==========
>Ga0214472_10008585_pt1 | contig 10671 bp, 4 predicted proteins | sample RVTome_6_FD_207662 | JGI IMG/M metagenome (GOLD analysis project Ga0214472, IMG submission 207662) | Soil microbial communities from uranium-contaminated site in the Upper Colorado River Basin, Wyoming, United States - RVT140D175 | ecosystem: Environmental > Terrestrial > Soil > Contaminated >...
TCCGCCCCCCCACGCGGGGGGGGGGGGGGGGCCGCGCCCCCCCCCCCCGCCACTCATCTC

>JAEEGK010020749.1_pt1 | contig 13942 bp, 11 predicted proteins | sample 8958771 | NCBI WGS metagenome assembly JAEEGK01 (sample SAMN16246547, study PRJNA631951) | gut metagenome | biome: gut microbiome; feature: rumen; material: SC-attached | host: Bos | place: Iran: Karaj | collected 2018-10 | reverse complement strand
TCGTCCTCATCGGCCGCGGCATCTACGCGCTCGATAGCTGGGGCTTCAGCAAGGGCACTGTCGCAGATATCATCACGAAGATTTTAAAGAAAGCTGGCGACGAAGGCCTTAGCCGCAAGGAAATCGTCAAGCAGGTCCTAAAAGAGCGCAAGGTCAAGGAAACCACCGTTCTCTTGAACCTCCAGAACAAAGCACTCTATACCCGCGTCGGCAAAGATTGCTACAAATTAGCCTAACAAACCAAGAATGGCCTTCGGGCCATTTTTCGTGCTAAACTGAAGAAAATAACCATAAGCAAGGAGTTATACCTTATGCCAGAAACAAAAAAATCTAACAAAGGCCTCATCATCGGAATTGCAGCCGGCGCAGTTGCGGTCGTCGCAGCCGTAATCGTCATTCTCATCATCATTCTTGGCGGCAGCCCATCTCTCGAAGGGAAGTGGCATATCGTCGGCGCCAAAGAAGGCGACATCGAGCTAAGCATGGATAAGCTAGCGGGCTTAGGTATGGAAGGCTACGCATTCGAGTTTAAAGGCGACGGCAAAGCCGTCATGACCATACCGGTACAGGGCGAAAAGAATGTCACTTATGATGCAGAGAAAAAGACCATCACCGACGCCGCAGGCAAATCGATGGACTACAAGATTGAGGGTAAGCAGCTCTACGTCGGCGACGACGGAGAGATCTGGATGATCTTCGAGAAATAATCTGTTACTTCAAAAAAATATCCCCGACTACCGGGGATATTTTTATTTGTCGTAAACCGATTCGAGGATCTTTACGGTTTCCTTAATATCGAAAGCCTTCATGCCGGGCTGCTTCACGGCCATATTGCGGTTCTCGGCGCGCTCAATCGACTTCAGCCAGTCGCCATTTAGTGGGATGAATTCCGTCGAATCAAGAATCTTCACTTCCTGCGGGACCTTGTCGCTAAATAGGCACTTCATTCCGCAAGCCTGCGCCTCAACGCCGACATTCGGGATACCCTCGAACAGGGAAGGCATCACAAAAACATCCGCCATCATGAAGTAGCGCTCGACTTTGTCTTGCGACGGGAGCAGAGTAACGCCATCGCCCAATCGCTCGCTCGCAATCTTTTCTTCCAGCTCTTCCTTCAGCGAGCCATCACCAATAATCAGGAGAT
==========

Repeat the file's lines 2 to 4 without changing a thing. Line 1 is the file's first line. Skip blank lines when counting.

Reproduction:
TCCGCCCCCCCACGCGGGGGGGGGGGGGGGGCCGCGCCCCCCCCCCCCGCCACTCATCTC

>JAEEGK010020749.1_pt1 | contig 13942 bp, 11 predicted proteins | sample 8958771 | NCBI WGS metagenome assembly JAEEGK01 (sample SAMN16246547, study PRJNA631951) | gut metagenome | biome: gut microbiome; feature: rumen; material: SC-attached | host: Bos | place: Iran: Karaj | collected 2018-10 | reverse complement strand
TCGTCCTCATCGGCCGCGGCATCTACGCGCTCGATAGCTGGGGCTTCAGCAAGGGCACTGTCGCAGATATCATCACGAAGATTTTAAAGAAAGCTGGCGACGAAGGCCTTAGCCGCAAGGAAATCGTCAAGCAGGTCCTAAAAGAGCGCAAGGTCAAGGAAACCACCGTTCTCTTGAACCTCCAGAACAAAGCACTCTATACCCGCGTCGGCAAAGATTGCTACAAATTAGCCTAACAAACCAAGAATGGCCTTCGGGCCATTTTTCGTGCTAAACTGAAGAAAATAACCATAAGCAAGGAGTTATACCTTATGCCAGAAACAAAAAAATCTAACAAAGGCCTCATCATCGGAATTGCAGCCGGCGCAGTTGCGGTCGTCGCAGCCGTAATCGTCATTCTCATCATCATTCTTGGCGGCAGCCCATCTCTCGAAGGGAAGTGGCATATCGTCGGCGCCAAAGAAGGCGACATCGAGCTAAGCATGGATAAGCTAGCGGGCTTAGGTATGGAAGGCTACGCATTCGAGTTTAAAGGCGACGGCAAAGCCGTCATGACCATACCGGTACAGGGCGAAAAGAATGTCACTTATGATGCAGAGAAAAAGACCATCACCGACGCCGCAGGCAAATCGATGGACTACAAGATTGAGGGTAAGCAGCTCTACGTCGGCGACGACGGAGAGATCTGGATGATCTTCGAGAAATAATCTGTTACTTCAAAAAAATATCCCCGACTACCGGGGATATTTTTATTTGTCGTAAACCGATTCGAGGATCTTTACGGTTTCCTTAATATCGAAAGCCTTCATGCCGGGCTGCTTCACGGCCATATTGCGGTTCTCGGCGCGCTCAATCGACTTCAGCCAGTCGCCATTTAGTGGGATGAATTCCGTCGAATCAAGAATCTTCACTTCCTGCGGGACCTTGTCGCTAAATAGGCACTTCATTCCGCAAGCCTGCGCCTCAACGCCGACATTCGGGATACCCTCGAACAGGGAAGGCATCACAAAAACATCCGCCATCATGAAGTAGCGCTCGACTTTGTCTTGCGACGGGAGCAGAGTAACGCCATCGCCCAATCGCTCGCTCGCAATCTTTTCTTCCAGCTCTTCCTTCAGCGAGCCATCACCAATAATCAGGAGAT